The Comedy Central sketch comedy show about an underground organization that monitors chaos.
Their enemy is the status quo. Their only friend is chaos. They're the four sketch comedians of the Upright Citizens Brigade. In their second season on Comedy Central, Colby (Amy Poehler), Antoine (Ian Roberts), Trotter (Matt Walsh), and Adair (Matt Besser) aim their comedic throwing stars at all manner of pseudo-realistic targets, like suburban baby fighting and that sweet, powdery addiction known as Super Cool. (Sometimes they hit, sometimes they miss.) Viewers craving subtlety and nuance may want to look elsewhere. The acting ranges from broad to broader, but the situations are consistently inventive--if not brain-twistingly bizarre.
Standout installments include "Infested with Friars," a spoof of Eisenhower-era humor, and "Mogomra vs. the Fart Monster," a goof on Japanese pop culture, from noise rock to creature features (Mogomra is a giant lobster). Every episode also incorporates hidden camera encounters with the real world. "Didn't I once sell you crack?" for instance, doesn't garner any takers when directed at a gaggle of lawyers. Among the guest stars are the Wu-Tang Clan's RZA ("Bomb Squad") and Poehler's former SNL cast mates Tina Fey ("Mogomra") and Horatio Sanz ("Spaghetti Jesus," an episode bursting with excretory functions). Further, Upright Citizens Brigade served as a training ground for future movie directors, like Bring It On's Peyton Reed and Junebug's Phil Morrison.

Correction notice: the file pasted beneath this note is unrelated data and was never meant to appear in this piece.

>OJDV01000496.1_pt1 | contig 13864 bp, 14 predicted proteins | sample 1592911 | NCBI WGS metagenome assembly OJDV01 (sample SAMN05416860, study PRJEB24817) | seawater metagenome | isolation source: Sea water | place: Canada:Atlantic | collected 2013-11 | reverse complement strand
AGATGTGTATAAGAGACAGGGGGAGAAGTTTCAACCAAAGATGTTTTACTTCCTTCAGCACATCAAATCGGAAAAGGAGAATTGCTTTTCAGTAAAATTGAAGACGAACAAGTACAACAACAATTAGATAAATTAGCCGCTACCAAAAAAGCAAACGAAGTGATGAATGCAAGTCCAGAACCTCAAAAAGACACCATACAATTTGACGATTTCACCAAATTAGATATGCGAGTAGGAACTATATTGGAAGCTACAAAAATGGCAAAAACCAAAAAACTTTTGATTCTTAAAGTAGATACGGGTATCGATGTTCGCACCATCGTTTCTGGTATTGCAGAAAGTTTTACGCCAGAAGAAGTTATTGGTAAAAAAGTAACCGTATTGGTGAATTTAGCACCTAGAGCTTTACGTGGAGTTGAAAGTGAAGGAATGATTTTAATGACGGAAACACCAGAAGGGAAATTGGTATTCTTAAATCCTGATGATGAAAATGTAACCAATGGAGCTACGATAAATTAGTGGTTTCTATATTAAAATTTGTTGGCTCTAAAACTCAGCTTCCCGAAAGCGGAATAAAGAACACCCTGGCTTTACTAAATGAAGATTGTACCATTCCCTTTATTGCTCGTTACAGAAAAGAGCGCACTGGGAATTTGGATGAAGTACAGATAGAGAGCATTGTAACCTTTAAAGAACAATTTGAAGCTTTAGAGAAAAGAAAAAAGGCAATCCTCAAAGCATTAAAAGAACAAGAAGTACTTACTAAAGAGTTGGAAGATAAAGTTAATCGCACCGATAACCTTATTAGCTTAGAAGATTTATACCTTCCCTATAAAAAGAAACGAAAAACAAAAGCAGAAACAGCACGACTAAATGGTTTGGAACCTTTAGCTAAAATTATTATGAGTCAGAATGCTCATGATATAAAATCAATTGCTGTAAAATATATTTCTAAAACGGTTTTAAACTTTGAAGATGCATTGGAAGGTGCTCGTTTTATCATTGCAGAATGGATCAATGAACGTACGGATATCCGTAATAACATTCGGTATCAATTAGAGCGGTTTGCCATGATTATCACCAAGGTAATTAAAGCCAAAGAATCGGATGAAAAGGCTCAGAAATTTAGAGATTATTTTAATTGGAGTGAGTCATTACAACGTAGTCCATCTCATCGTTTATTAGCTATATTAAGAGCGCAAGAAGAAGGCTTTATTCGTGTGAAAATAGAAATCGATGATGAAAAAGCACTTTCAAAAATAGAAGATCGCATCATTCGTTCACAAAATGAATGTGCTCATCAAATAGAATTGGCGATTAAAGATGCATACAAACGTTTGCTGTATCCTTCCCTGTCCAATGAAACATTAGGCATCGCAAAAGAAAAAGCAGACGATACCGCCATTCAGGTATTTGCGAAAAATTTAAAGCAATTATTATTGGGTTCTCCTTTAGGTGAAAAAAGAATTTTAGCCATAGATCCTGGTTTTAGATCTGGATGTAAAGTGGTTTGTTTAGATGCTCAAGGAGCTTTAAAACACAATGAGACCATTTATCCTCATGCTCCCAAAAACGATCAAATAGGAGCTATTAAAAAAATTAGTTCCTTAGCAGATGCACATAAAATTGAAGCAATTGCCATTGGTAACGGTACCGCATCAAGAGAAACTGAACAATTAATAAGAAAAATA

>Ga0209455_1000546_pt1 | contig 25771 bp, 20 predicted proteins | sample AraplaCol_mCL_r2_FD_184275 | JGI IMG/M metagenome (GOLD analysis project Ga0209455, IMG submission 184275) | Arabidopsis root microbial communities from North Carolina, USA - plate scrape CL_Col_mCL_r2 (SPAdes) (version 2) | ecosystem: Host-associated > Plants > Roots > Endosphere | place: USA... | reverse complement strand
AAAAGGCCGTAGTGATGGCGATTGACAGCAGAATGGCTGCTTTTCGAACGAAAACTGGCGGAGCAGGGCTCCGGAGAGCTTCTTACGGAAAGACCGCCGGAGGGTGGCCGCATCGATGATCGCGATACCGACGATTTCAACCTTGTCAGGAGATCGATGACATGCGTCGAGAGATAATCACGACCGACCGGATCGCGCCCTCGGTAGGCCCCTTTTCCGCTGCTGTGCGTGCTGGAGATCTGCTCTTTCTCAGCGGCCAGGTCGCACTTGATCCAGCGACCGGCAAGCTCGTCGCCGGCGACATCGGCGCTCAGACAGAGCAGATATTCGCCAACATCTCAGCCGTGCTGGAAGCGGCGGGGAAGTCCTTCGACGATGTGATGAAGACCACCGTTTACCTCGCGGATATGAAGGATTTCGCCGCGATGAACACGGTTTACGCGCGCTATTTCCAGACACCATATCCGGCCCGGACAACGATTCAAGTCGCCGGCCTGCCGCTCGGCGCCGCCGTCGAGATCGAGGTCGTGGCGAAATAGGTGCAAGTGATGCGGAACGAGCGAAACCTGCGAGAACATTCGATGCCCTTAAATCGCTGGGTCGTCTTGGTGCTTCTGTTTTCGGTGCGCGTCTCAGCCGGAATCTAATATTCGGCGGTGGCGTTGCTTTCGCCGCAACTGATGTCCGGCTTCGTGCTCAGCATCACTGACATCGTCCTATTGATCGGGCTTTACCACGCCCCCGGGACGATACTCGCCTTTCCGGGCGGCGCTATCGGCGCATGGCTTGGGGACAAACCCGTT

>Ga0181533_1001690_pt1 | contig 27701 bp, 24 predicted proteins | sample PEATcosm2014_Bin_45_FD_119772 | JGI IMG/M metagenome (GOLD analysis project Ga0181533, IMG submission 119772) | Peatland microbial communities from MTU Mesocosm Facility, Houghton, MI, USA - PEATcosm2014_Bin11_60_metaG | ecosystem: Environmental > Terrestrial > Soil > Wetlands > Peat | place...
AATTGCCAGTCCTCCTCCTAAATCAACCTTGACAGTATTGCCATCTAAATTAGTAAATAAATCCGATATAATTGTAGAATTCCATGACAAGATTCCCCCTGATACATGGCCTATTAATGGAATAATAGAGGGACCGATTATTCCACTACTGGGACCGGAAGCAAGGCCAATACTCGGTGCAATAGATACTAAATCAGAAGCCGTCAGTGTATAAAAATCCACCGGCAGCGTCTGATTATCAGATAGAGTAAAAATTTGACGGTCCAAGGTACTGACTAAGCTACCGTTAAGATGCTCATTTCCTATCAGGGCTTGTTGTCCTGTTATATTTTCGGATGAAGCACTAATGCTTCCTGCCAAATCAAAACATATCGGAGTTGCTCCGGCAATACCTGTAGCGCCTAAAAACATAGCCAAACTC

The plentiful extras on this two-disc set include deleted scenes, early stage routines, an audience Q&A, and uncensored commentary on all 10 episodes (the commentary for "Spaghetti Jesus" and "Super Cool" was recorded live at the UCB Theater). Despite the parental advisory regarding "explicit content," most episode profanity has been bleeped, though the material still easily qualifies as "adult" (sexual situations, drug references, etc.). -- Kathleen C. Fennessy